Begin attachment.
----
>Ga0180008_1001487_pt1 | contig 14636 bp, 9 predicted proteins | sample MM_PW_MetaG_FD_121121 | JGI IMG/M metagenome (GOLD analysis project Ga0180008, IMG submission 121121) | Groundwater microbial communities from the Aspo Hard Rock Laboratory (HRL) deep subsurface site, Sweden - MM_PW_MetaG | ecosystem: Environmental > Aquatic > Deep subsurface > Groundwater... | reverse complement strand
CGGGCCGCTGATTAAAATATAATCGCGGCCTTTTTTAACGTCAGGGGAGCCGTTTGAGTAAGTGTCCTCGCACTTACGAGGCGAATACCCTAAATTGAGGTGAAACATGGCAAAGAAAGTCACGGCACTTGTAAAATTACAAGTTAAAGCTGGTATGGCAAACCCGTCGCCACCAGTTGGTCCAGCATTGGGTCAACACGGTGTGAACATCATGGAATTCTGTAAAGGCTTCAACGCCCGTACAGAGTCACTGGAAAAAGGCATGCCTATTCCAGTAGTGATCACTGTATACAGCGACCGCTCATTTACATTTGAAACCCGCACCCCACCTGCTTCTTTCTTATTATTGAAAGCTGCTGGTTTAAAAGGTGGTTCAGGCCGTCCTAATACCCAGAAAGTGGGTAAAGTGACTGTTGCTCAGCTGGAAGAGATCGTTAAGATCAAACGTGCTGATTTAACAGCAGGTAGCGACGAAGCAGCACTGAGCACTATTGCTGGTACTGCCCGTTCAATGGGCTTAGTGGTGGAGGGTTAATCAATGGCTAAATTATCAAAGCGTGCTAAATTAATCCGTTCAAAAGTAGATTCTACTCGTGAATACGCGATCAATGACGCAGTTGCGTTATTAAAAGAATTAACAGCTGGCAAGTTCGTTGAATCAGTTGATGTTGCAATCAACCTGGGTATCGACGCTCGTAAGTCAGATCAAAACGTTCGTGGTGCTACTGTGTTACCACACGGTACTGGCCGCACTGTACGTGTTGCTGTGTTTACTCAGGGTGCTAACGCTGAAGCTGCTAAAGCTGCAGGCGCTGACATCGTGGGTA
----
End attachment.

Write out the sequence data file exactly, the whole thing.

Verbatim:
>Ga0180008_1001487_pt1 | contig 14636 bp, 9 predicted proteins | sample MM_PW_MetaG_FD_121121 | JGI IMG/M metagenome (GOLD analysis project Ga0180008, IMG submission 121121) | Groundwater microbial communities from the Aspo Hard Rock Laboratory (HRL) deep subsurface site, Sweden - MM_PW_MetaG | ecosystem: Environmental > Aquatic > Deep subsurface > Groundwater... | reverse complement strand
CGGGCCGCTGATTAAAATATAATCGCGGCCTTTTTTAACGTCAGGGGAGCCGTTTGAGTAAGTGTCCTCGCACTTACGAGGCGAATACCCTAAATTGAGGTGAAACATGGCAAAGAAAGTCACGGCACTTGTAAAATTACAAGTTAAAGCTGGTATGGCAAACCCGTCGCCACCAGTTGGTCCAGCATTGGGTCAACACGGTGTGAACATCATGGAATTCTGTAAAGGCTTCAACGCCCGTACAGAGTCACTGGAAAAAGGCATGCCTATTCCAGTAGTGATCACTGTATACAGCGACCGCTCATTTACATTTGAAACCCGCACCCCACCTGCTTCTTTCTTATTATTGAAAGCTGCTGGTTTAAAAGGTGGTTCAGGCCGTCCTAATACCCAGAAAGTGGGTAAAGTGACTGTTGCTCAGCTGGAAGAGATCGTTAAGATCAAACGTGCTGATTTAACAGCAGGTAGCGACGAAGCAGCACTGAGCACTATTGCTGGTACTGCCCGTTCAATGGGCTTAGTGGTGGAGGGTTAATCAATGGCTAAATTATCAAAGCGTGCTAAATTAATCCGTTCAAAAGTAGATTCTACTCGTGAATACGCGATCAATGACGCAGTTGCGTTATTAAAAGAATTAACAGCTGGCAAGTTCGTTGAATCAGTTGATGTTGCAATCAACCTGGGTATCGACGCTCGTAAGTCAGATCAAAACGTTCGTGGTGCTACTGTGTTACCACACGGTACTGGCCGCACTGTACGTGTTGCTGTGTTTACTCAGGGTGCTAACGCTGAAGCTGCTAAAGCTGCAGGCGCTGACATCGTGGGTA